Officers Deserve Better
Most car companies would consider building cars for police officers an honor and a privilege. Yet, Ford Motor Company is neglecting the safety of those who keep us safe. Police officers across the country are reporting carbon monoxide leaking into their Ford Explorer Interceptors, causing officers to become sick and even some to pass out behind the wheel and crash.
With more than 2,700 complaints of carbon monoxide exposure and 1.33 million SUVs being investigated in response to carbon monoxide reports, driver safety has not been Ford’s top priority. Despite being aware of these incidents and the ongoing risk, Ford has failed to recall any vehicles. Police departments across the country have pulled Ford Interceptors from service to protect officers while they await the results of an investigation by the National Highway Traffic Safety Administration (NHTSA).
A Nationwide Issue
Carbon monoxide leaks have led to many crashes, as well as many claimed injuries including nausea, headaches, lightheadedness, or even neurologic injury. The Police Department in Austin, Texas recently pulled nearly 400 Ford Interceptors from its fleet. Six officers in Auburn, Massachusettes tested positive for exposure to dangerous levels of carbon monoxide and the department pulled 14 vehicles after a carbon monoxide related crash. One precaution, though not entirely reliable, is for police departments to install carbon monoxide detectors in their vehicles.
Holding Ford Responsible
This isn’t Ford’s first problem with carbon monoxide. Keyless ignitions have fundamentally changed the way consumers interact with their vehicles, by replacing the traditional key with a computerized key fob. Tragically, dozens of Americans have died from carbon monoxide poisoning after inadvertently leaving their keyless ignition cars running in attached garages. Auto manufacturers, including Ford, have known about the risks of carbon monoxide poisoning for many years, but have failed to take adequate steps to resolve the problem or warn the public.
Since I represent victims of personal injury and wrongful death, Lt. Cesare Fontanini of the Highland Park Fire Department contacted me regarding the tragic death of his parents, Rina and Pasquale Fontanini. Lt. Fontanini believes his parents died because of Ford’s defective design of their keyless ignition systems. His elderly parents purchased a Lincoln MKS with a keyless ignition and inadvertently left the car running in their attached garage, resulting in their death from carbon monoxide poisoning. As I investigated this incident, it became increasingly obvious people across the country were inadvertently leaving keyless ignition vehicles running, and car manufacturers knew about this problem for well over a decade. Equally obvious was this design defect caused consumers, especially the elderly, to unknowingly exit their vehicles with the key fob in their possession while the vehicle was still running. These systems are dangerous because they are too complicated and fail to warn the driver if the engine is still running. On behalf of the Fontanini family, I filed a products liability lawsuit against Ford Motor Company for their failure to address this dangerous defect.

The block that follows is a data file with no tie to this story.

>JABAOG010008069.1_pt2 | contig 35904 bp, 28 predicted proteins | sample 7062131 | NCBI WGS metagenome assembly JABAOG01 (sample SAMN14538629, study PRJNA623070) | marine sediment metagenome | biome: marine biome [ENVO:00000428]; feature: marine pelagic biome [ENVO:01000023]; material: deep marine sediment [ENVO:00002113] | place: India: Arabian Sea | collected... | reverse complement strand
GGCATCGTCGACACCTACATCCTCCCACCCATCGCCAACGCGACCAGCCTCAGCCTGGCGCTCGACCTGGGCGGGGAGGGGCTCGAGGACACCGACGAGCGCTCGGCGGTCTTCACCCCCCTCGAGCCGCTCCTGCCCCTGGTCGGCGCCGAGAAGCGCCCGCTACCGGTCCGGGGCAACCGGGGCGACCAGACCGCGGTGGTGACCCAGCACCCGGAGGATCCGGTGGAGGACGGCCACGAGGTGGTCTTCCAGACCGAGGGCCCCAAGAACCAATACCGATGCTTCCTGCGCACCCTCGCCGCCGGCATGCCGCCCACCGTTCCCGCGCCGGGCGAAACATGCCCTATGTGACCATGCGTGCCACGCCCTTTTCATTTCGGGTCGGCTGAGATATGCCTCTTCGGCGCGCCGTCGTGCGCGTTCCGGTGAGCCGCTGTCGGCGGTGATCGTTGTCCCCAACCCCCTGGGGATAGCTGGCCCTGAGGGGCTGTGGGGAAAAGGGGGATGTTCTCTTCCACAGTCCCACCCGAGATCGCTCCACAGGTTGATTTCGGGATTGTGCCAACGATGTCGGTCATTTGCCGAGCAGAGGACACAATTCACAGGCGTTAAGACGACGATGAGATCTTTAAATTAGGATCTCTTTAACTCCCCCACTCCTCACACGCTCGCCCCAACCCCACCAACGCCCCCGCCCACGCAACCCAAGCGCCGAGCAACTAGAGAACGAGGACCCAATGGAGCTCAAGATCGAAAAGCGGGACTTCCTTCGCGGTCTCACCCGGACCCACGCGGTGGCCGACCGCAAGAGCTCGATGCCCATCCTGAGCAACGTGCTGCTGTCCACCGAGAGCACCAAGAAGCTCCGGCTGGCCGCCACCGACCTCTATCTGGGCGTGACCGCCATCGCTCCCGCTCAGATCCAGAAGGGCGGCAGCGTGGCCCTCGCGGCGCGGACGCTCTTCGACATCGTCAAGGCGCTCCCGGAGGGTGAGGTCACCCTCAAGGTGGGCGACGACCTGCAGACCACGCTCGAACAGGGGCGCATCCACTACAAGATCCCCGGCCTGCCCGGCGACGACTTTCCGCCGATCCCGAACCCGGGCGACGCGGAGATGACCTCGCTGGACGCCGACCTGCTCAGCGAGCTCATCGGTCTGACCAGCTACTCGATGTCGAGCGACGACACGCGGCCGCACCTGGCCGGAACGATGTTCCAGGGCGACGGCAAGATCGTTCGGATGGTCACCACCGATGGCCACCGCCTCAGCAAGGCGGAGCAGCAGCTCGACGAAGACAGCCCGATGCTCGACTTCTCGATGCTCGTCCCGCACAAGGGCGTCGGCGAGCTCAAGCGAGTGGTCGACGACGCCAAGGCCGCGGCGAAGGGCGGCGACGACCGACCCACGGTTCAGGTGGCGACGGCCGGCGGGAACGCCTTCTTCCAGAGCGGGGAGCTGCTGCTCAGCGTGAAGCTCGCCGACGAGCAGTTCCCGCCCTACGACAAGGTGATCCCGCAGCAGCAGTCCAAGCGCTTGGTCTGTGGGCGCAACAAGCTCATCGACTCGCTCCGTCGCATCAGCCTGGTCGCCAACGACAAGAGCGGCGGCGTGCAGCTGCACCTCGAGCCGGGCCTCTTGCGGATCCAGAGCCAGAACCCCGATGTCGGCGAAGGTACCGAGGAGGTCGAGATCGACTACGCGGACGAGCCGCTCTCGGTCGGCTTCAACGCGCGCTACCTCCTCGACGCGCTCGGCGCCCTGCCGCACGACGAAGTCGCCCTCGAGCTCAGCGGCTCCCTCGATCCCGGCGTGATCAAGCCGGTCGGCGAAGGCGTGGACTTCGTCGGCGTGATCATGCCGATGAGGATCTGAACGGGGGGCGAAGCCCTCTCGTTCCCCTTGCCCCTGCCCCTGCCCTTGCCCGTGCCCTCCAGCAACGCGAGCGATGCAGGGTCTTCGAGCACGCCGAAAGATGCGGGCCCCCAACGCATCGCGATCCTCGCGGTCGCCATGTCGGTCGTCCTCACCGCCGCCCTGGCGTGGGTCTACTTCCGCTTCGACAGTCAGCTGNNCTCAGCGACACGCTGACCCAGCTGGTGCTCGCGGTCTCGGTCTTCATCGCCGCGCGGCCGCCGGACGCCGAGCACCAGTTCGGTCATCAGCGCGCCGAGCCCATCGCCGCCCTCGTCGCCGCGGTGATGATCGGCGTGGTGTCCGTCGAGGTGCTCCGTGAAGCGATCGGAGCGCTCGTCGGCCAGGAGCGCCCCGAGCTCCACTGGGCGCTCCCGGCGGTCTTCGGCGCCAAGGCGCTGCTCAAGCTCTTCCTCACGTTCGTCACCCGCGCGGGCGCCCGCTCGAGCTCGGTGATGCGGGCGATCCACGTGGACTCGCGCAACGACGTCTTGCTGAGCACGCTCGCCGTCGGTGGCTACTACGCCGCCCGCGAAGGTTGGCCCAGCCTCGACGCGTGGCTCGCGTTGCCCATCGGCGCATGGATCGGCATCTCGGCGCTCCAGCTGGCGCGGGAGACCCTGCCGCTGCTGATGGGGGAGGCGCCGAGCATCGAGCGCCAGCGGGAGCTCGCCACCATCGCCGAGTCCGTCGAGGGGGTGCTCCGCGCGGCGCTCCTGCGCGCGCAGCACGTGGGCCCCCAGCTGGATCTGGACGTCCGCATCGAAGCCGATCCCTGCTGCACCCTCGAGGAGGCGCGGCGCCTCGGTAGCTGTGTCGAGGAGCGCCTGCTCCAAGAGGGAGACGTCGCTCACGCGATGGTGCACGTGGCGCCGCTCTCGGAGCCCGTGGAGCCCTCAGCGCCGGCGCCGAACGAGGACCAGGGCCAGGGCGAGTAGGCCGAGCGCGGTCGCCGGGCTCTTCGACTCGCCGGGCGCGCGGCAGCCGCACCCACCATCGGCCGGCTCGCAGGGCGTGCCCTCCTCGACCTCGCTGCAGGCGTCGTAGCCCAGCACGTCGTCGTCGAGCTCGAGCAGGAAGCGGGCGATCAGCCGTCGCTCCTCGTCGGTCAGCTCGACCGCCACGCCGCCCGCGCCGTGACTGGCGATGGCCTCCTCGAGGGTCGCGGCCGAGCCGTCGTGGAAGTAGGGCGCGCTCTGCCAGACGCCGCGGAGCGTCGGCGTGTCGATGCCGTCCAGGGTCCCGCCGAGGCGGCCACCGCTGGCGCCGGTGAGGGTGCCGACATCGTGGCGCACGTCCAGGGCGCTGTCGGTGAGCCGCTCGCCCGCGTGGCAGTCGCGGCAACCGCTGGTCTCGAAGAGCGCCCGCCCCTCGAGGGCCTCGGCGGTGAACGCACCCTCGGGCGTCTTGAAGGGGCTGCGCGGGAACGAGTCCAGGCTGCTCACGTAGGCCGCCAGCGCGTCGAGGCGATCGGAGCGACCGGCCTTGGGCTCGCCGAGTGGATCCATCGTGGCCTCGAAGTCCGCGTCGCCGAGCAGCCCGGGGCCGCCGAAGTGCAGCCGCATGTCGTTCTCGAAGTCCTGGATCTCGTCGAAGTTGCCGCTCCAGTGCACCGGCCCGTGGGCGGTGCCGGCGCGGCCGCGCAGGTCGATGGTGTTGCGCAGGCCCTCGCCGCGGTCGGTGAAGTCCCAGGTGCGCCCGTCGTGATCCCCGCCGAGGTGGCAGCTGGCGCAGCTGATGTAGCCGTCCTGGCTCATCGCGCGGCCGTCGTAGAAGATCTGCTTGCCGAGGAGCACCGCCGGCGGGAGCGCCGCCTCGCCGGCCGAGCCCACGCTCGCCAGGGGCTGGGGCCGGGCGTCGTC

Supplying vehicles to those who protect us is a privilege; and Ford has proven itself unworthy of this privilege. In light of the above, Chicago police officers should have their vehicles equipped with carbon monoxide detectors and promptly report any carbon monoxide issues. It’s always the right time to protect what matters most - your health and safety.
If you would like to schedule an initial consultation regarding this issue or any other personal injury matters, contact us by calling (312) 888-8700.